What we then should focus on is eating enough protein by making protein the base of all meals and eating more protein than any other nutrient.
If this is you and you want to focus on slimming down, eating more protein than you might “need” can be beneficial because it will help with diet adherence and leave you much more full.
Not to mention protein sources are typically very nutrient-dense (think eggs, fatty fish, and beef).
It might simply be too hard to eat 1g per pound if 400lbs+, so focus on 200g at least of high quality protein.
The rest of you, 1g per pound of total bodyweight.
Question 3: “Why Can’t I Gain Muscle If I’m Lifting Hard And Eating Enough?”
This is asked more than almost anything else as well. The problem here comes down to a few things:
1. You’re not actually eating enough. People have a tendency to overestimate their calorie consumption. What gets tracked gets managed.
I know I repeated this damn near every article, but everyday I get a dozen DM’s and that’s the first thing I ask “did you track” and the answer is always “No.”
When people do track, they realize they were off by 500+ calories. Same goes for fat loss. Do not be lazy—use an app like MyMacros+, MyFitnessPal, etc., get a food scale, and track. It will be night and day difference.
2. You’re not sleeping enough. Sleep and food are the two most anabolic functions in our life. If you’re not sleeping well—the MAJOR pillar of recovery—then you can’t expect to gain muscle, perform, or lose fat well.
3. You’re not training hard enough. Sure we can go lift and get a nice pump and whatever, but if you’re not pushing sets near or to failure, you are not providing the stimulus the body needs to grow.
Track your lifts and add weight to the bar every week. Lift with good form—don’t use your entire body to do a bicep curl.
If you can do these three things, I can absolutely 100 percent guarantee you will grow. If not, consult a doctor because you have some serious underlying issues.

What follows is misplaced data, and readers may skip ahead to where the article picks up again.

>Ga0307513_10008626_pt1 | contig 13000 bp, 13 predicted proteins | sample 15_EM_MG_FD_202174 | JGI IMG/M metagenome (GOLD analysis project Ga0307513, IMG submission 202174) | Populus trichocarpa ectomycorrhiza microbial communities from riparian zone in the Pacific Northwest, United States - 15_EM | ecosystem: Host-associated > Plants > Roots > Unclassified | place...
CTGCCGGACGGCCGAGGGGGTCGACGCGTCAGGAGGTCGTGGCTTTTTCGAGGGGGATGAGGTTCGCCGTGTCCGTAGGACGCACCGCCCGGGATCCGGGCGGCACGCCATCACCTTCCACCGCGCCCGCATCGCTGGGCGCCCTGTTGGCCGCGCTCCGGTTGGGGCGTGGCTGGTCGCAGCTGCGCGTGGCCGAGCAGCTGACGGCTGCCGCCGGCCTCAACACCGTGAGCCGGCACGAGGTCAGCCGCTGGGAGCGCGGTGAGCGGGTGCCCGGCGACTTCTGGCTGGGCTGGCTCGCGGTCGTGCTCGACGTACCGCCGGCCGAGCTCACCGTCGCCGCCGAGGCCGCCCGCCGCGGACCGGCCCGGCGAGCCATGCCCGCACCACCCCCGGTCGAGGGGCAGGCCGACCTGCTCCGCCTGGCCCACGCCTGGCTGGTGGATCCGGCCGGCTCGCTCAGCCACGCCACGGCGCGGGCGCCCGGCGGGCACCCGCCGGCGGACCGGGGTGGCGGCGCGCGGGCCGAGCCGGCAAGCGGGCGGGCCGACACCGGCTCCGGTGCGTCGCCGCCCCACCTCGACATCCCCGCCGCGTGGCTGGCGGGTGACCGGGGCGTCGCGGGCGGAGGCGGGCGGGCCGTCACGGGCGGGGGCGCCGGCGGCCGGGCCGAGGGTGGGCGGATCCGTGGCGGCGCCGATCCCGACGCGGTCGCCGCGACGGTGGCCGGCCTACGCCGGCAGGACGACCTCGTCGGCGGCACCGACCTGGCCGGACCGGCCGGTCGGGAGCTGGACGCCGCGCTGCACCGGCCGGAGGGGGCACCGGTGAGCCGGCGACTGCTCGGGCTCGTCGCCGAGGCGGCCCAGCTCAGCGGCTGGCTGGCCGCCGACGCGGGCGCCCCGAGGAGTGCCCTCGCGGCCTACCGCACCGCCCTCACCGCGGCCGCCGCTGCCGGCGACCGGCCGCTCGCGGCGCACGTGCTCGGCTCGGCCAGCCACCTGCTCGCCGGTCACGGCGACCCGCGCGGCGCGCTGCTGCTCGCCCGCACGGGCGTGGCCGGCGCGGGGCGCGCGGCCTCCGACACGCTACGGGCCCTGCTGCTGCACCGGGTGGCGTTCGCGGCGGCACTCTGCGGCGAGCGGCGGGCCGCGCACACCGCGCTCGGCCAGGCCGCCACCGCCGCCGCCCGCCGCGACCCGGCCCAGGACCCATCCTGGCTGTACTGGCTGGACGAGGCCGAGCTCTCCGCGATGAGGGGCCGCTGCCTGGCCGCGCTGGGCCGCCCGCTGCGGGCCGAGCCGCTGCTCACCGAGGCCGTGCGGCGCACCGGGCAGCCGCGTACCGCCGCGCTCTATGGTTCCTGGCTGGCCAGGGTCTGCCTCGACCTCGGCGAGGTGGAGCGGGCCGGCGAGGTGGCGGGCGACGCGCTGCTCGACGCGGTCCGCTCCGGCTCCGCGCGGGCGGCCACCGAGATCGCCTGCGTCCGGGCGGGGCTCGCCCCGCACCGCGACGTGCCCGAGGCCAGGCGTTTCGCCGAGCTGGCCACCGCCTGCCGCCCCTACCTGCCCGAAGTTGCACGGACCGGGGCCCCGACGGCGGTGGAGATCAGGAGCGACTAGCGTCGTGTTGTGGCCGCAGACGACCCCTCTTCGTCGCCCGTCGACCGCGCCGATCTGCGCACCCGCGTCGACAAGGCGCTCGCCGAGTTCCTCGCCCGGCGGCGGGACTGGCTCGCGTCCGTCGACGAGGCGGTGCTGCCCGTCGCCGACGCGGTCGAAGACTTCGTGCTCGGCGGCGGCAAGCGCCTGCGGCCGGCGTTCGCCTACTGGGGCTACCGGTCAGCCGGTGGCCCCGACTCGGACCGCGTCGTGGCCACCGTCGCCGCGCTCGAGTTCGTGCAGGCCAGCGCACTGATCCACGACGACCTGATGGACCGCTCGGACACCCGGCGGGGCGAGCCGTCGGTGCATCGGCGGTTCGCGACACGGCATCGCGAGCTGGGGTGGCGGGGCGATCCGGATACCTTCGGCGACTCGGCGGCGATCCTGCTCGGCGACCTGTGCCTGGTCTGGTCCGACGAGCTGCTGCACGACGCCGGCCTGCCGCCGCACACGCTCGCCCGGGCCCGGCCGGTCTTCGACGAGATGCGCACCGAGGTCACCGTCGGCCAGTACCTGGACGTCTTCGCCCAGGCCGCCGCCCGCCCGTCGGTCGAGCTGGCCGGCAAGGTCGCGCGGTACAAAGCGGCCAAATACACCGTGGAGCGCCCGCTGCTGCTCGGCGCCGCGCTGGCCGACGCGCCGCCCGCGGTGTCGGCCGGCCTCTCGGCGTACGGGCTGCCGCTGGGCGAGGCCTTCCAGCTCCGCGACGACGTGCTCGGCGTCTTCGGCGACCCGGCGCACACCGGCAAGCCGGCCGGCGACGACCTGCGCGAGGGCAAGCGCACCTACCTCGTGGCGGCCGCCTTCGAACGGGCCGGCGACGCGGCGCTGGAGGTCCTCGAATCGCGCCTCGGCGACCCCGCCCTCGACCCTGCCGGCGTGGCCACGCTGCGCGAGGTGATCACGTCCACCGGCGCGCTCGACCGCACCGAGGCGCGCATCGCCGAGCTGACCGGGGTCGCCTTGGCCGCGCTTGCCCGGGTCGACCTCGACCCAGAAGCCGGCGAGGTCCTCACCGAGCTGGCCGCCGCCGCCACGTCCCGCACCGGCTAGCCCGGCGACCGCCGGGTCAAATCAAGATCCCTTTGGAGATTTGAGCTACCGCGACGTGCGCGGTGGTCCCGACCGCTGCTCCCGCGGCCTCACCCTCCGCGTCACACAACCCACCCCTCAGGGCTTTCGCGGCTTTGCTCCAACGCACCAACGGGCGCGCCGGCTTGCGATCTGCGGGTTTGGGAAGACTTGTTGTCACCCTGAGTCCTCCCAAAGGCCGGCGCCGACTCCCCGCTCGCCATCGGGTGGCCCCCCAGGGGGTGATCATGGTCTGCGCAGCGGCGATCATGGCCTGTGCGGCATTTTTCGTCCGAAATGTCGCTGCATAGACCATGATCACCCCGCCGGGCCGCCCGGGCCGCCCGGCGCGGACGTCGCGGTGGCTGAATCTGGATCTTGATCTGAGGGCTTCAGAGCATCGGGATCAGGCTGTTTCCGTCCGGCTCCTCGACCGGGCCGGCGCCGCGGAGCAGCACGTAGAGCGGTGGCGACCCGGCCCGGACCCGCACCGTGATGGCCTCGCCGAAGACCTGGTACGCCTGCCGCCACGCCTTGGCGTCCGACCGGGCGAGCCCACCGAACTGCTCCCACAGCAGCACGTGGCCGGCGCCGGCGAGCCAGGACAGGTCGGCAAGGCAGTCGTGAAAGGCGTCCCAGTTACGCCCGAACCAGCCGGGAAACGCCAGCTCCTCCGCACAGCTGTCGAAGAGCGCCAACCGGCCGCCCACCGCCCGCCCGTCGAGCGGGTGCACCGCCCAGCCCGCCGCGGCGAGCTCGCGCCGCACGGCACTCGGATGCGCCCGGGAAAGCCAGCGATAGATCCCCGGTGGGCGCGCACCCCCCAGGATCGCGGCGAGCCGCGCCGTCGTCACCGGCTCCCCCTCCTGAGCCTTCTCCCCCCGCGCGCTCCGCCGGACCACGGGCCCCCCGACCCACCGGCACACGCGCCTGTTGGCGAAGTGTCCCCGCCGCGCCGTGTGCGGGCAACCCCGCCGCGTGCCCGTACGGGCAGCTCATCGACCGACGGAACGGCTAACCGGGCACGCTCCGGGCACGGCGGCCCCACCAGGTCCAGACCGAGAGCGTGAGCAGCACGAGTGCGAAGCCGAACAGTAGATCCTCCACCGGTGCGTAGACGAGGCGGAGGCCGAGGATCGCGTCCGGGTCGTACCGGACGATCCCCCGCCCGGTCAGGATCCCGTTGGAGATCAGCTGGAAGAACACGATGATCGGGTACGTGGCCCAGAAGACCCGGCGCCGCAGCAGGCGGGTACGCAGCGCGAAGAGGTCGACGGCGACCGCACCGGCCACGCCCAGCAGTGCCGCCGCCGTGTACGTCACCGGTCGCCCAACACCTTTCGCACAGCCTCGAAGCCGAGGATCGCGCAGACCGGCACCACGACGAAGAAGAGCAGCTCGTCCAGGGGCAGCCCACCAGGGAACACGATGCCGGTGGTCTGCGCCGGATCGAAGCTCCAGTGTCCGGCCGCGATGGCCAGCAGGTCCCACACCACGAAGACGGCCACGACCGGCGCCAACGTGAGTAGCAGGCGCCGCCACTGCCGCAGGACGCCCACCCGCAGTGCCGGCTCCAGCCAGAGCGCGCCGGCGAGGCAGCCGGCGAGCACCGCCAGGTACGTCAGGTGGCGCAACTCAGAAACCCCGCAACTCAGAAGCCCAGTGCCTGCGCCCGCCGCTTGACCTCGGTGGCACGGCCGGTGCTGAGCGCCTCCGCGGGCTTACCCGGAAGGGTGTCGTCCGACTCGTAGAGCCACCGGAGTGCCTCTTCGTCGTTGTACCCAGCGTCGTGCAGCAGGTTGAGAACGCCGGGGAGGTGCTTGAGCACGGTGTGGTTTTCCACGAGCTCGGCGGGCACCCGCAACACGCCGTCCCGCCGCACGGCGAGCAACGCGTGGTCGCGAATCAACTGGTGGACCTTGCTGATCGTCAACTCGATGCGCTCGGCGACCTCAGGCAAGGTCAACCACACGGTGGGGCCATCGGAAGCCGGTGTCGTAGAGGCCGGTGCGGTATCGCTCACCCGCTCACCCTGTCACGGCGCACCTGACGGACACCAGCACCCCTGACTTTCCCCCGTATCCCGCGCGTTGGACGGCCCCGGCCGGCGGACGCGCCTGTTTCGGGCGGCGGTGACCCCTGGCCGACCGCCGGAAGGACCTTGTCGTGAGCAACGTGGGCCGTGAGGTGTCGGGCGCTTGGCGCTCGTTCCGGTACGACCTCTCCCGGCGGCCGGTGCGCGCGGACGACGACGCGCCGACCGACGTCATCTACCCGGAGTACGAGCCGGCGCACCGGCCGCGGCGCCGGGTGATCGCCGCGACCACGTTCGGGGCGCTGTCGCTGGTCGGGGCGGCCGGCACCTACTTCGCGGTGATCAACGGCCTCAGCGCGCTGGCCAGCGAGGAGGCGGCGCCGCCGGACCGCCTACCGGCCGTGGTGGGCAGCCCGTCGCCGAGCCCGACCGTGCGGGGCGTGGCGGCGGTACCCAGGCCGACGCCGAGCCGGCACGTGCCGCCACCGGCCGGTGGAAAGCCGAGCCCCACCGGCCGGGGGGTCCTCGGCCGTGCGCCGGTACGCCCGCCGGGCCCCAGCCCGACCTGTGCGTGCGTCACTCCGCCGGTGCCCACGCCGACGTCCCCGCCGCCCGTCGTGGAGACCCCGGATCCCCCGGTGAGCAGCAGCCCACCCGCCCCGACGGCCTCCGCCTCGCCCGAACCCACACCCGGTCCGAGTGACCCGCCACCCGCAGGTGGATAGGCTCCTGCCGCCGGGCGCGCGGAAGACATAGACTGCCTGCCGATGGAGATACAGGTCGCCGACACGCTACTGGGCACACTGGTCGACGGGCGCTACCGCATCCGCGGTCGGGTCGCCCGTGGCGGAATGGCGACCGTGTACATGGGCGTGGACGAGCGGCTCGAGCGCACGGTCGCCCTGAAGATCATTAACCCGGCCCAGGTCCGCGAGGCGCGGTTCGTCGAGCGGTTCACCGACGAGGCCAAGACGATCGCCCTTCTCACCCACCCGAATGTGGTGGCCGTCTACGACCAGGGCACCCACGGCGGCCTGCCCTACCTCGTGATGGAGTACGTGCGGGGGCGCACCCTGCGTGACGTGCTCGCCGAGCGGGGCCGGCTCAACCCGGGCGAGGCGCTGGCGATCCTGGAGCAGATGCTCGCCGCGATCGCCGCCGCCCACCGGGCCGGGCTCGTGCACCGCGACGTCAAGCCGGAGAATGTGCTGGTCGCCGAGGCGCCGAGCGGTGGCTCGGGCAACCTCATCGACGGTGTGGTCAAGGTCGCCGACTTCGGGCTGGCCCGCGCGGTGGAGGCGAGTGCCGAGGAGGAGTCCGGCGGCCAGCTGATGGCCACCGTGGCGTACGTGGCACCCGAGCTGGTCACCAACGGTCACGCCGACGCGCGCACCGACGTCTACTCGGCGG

Question 4: “How Many Protein Shakes Can I Have A Day?”
This answer is all going to have to do with your total meal frequency, total calories, etc.
We DO NOT want most of our protein coming from whey. Not because whey is bad, but because it has less nutrients than other protein sources.
We want to get most of our protein from real food, then we use protein as it’s intended use, a SUPPLEMENT to help us reach our total daily goal.
Generally speaking, if you are eating 3-6 real meals a day, 2 protein shakes is what I would try to limit to—this is going to be 25-50% of your daily protein needs.
If you do more, you might run into some constipation issues which is very no bueno for not just life, but muscle growth as well.
Question 5: “What Supplements Can Help Me Grow More Muscle?”
So my obvious answer here is “get your training, diet, sleep, and recovery dialed in”.
However, many of you actually do this well, and for you we do have some supplements that can give us an edge.
We have this pyramid that shows the importance of the above, and also shows that supplementation is the extra cherry on top.
We will start with the more basic and work our way into more advanced.